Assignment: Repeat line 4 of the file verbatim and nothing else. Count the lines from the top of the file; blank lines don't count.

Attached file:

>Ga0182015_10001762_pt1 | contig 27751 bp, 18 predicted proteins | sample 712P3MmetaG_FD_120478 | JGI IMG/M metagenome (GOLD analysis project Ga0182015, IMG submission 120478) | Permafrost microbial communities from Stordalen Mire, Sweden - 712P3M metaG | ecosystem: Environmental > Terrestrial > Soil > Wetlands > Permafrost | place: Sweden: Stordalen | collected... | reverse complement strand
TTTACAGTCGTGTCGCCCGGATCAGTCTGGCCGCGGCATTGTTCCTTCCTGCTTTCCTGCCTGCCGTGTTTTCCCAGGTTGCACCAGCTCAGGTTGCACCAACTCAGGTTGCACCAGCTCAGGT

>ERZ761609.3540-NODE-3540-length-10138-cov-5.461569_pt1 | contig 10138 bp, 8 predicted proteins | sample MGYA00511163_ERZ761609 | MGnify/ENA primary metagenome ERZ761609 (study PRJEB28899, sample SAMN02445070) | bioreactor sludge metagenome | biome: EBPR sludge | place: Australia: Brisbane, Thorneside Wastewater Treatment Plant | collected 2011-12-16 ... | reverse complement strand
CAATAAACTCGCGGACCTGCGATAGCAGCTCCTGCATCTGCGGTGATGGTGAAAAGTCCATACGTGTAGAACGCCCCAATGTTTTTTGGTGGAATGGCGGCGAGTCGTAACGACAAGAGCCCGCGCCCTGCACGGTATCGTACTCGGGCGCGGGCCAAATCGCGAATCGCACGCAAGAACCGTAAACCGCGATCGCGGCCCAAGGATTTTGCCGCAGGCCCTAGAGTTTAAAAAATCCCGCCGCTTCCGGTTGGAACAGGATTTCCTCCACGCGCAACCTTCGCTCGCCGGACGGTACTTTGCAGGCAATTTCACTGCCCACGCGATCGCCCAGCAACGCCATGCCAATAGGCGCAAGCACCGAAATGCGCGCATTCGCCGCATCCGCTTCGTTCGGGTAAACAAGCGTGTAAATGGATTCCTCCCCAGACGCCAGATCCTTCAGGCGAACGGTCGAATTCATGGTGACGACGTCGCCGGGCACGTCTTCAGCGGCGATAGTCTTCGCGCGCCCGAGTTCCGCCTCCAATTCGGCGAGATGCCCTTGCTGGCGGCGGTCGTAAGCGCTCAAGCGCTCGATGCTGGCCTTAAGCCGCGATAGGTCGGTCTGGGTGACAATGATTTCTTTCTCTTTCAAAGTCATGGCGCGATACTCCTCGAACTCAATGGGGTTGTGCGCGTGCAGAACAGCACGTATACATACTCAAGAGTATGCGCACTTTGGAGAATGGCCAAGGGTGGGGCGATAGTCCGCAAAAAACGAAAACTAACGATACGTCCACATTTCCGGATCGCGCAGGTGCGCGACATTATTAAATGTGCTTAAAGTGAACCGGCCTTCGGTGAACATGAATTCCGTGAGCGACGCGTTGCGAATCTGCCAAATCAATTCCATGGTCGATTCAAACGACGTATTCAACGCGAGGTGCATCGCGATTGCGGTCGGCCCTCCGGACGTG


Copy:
CAATAAACTCGCGGACCTGCGATAGCAGCTCCTGCATCTGCGGTGATGGTGAAAAGTCCATACGTGTAGAACGCCCCAATGTTTTTTGGTGGAATGGCGGCGAGTCGTAACGACAAGAGCCCGCGCCCTGCACGGTATCGTACTCGGGCGCGGGCCAAATCGCGAATCGCACGCAAGAACCGTAAACCGCGATCGCGGCCCAAGGATTTTGCCGCAGGCCCTAGAGTTTAAAAAATCCCGCCGCTTCCGGTTGGAACAGGATTTCCTCCACGCGCAACCTTCGCTCGCCGGACGGTACTTTGCAGGCAATTTCACTGCCCACGCGATCGCCCAGCAACGCCATGCCAATAGGCGCAAGCACCGAAATGCGCGCATTCGCCGCATCCGCTTCGTTCGGGTAAACAAGCGTGTAAATGGATTCCTCCCCAGACGCCAGATCCTTCAGGCGAACGGTCGAATTCATGGTGACGACGTCGCCGGGCACGTCTTCAGCGGCGATAGTCTTCGCGCGCCCGAGTTCCGCCTCCAATTCGGCGAGATGCCCTTGCTGGCGGCGGTCGTAAGCGCTCAAGCGCTCGATGCTGGCCTTAAGCCGCGATAGGTCGGTCTGGGTGACAATGATTTCTTTCTCTTTCAAAGTCATGGCGCGATACTCCTCGAACTCAATGGGGTTGTGCGCGTGCAGAACAGCACGTATACATACTCAAGAGTATGCGCACTTTGGAGAATGGCCAAGGGTGGGGCGATAGTCCGCAAAAAACGAAAACTAACGATACGTCCACATTTCCGGATCGCGCAGGTGCGCGACATTATTAAATGTGCTTAAAGTGAACCGGCCTTCGGTGAACATGAATTCCGTGAGCGACGCGTTGCGAATCTGCCAAATCAATTCCATGGTCGATTCAAACGACGTATTCAACGCGAGGTGCATCGCGATTGCGGTCGGCCCTCCGGACGTG